Look Out! Love is in the air.
Less love story, more wind-powered plant orgy, the main grass hay fever season is upon us.
The middle to the end of May is when different types of grass go looking for love and come into flower - it’s also when the majority of us with hay fever start to feel lousy.
Most garden plants and shrubs rely on insects and clever bees to carry the male pollen grains to fertilise the female parts of their flowers so they don’t tend to cause allergic reactions. But grasses - whose flowers are unrecognisable from the kind of blooms we see in bouquets - rely on the breeze to carry their pollen to the objects of their desire.
That’s why hay fever is so much worse on a windy day. On very high pollen days the air we breathe can be loaded with a minestrone of microscopic grains of pollen from all sorts of plants and between May and July wind pollinating grasses are the biggest contributors.
So why is grass such a problem?
Unlike most plants, grasses grow from the base which means they’re able to survive and continue to grow even when damaged by grazing animals, mowers - even fire. With about 160 different species in the UK covering around 40% of the land, there’s a lot of it out there! Grasses produce a lot of pollen to increase the chances of pollination and the pollen is also very light in texture, so it’s easily picked up on the breeze. And the really bad news? It’s highly allergenic, affecting around 95% of hay fever sufferers.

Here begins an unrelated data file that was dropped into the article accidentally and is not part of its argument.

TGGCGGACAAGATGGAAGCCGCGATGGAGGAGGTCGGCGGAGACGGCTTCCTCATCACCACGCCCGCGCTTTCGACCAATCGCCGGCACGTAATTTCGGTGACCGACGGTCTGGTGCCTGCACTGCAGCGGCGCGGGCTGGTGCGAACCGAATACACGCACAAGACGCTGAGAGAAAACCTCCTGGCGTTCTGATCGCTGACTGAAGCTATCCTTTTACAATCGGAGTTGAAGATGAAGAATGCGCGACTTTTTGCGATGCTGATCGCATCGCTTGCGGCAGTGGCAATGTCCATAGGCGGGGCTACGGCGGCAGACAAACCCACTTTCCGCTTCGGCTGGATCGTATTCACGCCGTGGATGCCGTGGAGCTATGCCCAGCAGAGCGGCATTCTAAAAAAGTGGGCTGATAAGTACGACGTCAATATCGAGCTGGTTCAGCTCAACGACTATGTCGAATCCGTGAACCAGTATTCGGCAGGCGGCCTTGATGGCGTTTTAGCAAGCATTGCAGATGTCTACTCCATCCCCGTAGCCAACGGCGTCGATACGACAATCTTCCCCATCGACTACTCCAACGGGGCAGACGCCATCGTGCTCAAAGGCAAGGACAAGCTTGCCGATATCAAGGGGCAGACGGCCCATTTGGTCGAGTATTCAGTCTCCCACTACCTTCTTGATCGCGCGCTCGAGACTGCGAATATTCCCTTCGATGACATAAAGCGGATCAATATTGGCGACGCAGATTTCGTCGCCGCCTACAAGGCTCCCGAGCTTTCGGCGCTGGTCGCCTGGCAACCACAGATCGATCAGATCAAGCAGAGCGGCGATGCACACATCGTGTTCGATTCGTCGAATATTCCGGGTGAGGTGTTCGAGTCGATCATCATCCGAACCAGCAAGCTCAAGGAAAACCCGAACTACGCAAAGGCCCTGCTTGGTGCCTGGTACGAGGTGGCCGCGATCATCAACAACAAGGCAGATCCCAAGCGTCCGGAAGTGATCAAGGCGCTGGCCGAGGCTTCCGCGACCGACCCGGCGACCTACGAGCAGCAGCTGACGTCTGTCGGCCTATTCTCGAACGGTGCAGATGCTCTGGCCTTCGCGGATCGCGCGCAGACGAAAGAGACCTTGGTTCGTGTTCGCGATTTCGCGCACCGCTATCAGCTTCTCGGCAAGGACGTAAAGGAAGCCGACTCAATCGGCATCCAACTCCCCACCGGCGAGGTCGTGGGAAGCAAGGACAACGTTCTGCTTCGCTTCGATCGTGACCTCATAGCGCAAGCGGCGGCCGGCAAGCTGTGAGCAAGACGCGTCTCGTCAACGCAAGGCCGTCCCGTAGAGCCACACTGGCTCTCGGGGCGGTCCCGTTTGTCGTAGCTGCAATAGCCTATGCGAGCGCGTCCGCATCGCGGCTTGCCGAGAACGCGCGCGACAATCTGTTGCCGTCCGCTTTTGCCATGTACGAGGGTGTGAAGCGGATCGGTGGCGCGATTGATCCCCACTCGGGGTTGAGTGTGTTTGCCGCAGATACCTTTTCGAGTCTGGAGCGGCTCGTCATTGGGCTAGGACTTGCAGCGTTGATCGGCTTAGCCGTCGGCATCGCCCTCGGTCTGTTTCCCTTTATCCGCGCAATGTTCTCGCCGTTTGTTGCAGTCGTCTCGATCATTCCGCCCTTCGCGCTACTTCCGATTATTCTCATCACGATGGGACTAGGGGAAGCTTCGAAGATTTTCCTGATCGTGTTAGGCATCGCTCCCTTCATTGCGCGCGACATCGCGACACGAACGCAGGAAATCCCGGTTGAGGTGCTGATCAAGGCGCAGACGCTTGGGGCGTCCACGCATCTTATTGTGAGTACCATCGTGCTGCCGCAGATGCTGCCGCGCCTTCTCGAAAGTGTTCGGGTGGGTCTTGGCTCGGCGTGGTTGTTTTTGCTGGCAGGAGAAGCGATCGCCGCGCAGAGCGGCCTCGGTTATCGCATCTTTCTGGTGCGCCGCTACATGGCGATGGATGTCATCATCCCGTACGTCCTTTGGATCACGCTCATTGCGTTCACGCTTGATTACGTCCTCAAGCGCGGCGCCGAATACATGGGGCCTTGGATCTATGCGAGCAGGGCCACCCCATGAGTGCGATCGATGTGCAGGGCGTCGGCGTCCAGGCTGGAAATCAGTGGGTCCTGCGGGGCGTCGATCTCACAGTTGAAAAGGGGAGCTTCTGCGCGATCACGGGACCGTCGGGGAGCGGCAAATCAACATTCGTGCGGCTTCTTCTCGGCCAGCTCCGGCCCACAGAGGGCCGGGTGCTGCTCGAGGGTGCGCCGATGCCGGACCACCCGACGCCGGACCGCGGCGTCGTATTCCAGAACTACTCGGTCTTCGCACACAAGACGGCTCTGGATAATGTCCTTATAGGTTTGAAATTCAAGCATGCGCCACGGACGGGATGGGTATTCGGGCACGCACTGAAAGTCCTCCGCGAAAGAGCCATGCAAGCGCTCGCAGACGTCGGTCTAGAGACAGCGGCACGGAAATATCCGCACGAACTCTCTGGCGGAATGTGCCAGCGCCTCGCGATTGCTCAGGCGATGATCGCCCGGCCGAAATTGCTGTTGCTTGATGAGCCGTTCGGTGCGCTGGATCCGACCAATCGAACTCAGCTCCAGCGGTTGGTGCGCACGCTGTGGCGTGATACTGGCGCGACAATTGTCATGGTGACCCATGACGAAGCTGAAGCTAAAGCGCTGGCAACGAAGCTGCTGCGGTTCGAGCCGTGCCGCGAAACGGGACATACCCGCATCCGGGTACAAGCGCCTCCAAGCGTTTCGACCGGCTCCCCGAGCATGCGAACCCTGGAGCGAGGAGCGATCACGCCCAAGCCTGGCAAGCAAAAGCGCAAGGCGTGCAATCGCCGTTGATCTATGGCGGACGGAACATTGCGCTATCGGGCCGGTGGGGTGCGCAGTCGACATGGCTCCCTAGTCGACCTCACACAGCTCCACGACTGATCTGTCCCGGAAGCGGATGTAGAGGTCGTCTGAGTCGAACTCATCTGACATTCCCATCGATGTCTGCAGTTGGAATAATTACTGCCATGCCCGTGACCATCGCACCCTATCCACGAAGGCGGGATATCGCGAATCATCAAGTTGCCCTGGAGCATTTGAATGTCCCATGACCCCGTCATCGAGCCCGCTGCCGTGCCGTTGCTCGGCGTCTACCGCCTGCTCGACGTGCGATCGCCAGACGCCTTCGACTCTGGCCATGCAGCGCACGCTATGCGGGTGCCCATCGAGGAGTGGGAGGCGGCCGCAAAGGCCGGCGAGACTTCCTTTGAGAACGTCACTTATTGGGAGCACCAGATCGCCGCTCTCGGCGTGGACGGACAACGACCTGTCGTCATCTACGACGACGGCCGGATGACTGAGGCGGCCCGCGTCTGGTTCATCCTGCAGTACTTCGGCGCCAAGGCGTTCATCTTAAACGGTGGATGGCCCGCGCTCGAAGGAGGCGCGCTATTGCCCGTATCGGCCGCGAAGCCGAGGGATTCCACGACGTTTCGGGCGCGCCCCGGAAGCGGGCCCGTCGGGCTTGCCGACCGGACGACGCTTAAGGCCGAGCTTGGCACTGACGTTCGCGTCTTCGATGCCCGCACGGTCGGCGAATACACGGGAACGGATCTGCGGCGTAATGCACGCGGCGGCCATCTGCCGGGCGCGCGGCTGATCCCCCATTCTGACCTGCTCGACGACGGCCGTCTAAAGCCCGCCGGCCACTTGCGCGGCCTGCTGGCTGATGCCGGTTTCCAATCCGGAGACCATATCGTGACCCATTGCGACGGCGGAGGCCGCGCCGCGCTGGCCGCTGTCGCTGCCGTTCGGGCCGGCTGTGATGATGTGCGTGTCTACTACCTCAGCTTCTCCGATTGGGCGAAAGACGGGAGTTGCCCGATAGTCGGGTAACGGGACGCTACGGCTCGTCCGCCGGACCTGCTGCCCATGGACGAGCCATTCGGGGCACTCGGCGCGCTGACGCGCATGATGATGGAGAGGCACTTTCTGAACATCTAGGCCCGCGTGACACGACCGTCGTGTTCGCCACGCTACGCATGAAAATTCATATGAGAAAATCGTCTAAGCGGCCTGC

It’s not just the stuff you find in the verges, gardens and parks either. Many cereal crops like wheat, oats and barley are also wind pollenating grasses. In rural areas where there’s a lot of farming, the concentration of pollen in the air can be a real problem. And during harvest time, the dust kicked up by the machinery can make life even more difficult for people with allergies.
As anyone with hay fever will tell you, it’s impossible to avoid pollen altogether but we’re here to help as much as possible so here’s a few tips and tricks to keep you more comfortable when allergies peak.
Staying well-hydrated can lessen the intensity of the histamine response that causes hay fever symptoms. Make it water though – caffeinated tea & coffee and alcohol (sorry about that) can actually dehydrate you.
A spoonful of local honey is thought to help desensitise your body to pollen
Chamomile tea is known to relieve inflammation in your airways and also has an antihistamine effect. Save the cold tea bags to soothe puffy eyes.
Strip off and change when you come in from outside to get away from any pollen that’s landed on your clothes.
Shower and wash your hair at night to get rid of any pollen that’s found its way into your hair during the day. Try this together with Breaze Motion Activated Pillowcase to help with easy breathing and puffy morning eyes.
Tumble dry or dry inside to avoid pollen collecting on clothes and bedding line-dried outside.
Essential oils like the ones we use in Breaze products can have natural antihistamine effects. And Breaze Barrier Balm’s dual action helps trap pollen before it gets up your nose too.Dance in the rain when it washes the pollen out of the air, but beware the post shower spike as all the plants get back down to business.